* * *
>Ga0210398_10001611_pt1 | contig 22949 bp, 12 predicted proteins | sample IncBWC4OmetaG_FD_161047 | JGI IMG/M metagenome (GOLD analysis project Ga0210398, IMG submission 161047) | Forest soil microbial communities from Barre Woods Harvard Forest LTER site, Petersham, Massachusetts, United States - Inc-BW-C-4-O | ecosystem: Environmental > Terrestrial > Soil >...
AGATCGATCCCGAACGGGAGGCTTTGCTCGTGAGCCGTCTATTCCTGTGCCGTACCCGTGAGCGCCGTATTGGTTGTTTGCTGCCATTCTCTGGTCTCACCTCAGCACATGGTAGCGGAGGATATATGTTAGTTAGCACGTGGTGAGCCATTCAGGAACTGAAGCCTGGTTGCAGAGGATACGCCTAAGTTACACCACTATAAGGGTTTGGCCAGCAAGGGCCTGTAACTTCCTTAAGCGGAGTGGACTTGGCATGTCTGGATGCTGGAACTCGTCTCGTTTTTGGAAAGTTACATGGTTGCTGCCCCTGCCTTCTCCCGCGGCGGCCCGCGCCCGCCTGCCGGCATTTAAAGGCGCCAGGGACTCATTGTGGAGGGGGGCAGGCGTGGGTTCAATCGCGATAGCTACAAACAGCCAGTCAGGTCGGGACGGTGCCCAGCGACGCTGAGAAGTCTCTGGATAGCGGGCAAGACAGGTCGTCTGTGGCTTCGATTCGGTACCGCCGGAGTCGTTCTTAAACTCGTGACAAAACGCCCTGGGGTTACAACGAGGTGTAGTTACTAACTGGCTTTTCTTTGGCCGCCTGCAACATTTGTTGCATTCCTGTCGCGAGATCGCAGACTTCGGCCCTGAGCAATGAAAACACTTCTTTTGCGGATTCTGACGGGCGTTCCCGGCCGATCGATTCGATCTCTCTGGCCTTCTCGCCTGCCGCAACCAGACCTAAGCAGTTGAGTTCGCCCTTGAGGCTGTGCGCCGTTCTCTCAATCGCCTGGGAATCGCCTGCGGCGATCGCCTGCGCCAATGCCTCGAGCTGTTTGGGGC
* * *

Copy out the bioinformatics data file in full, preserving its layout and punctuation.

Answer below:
>Ga0210398_10001611_pt1 | contig 22949 bp, 12 predicted proteins | sample IncBWC4OmetaG_FD_161047 | JGI IMG/M metagenome (GOLD analysis project Ga0210398, IMG submission 161047) | Forest soil microbial communities from Barre Woods Harvard Forest LTER site, Petersham, Massachusetts, United States - Inc-BW-C-4-O | ecosystem: Environmental > Terrestrial > Soil >...
AGATCGATCCCGAACGGGAGGCTTTGCTCGTGAGCCGTCTATTCCTGTGCCGTACCCGTGAGCGCCGTATTGGTTGTTTGCTGCCATTCTCTGGTCTCACCTCAGCACATGGTAGCGGAGGATATATGTTAGTTAGCACGTGGTGAGCCATTCAGGAACTGAAGCCTGGTTGCAGAGGATACGCCTAAGTTACACCACTATAAGGGTTTGGCCAGCAAGGGCCTGTAACTTCCTTAAGCGGAGTGGACTTGGCATGTCTGGATGCTGGAACTCGTCTCGTTTTTGGAAAGTTACATGGTTGCTGCCCCTGCCTTCTCCCGCGGCGGCCCGCGCCCGCCTGCCGGCATTTAAAGGCGCCAGGGACTCATTGTGGAGGGGGGCAGGCGTGGGTTCAATCGCGATAGCTACAAACAGCCAGTCAGGTCGGGACGGTGCCCAGCGACGCTGAGAAGTCTCTGGATAGCGGGCAAGACAGGTCGTCTGTGGCTTCGATTCGGTACCGCCGGAGTCGTTCTTAAACTCGTGACAAAACGCCCTGGGGTTACAACGAGGTGTAGTTACTAACTGGCTTTTCTTTGGCCGCCTGCAACATTTGTTGCATTCCTGTCGCGAGATCGCAGACTTCGGCCCTGAGCAATGAAAACACTTCTTTTGCGGATTCTGACGGGCGTTCCCGGCCGATCGATTCGATCTCTCTGGCCTTCTCGCCTGCCGCAACCAGACCTAAGCAGTTGAGTTCGCCCTTGAGGCTGTGCGCCGTTCTCTCAATCGCCTGGGAATCGCCTGCGGCGATCGCCTGCGCCAATGCCTCGAGCTGTTTGGGGC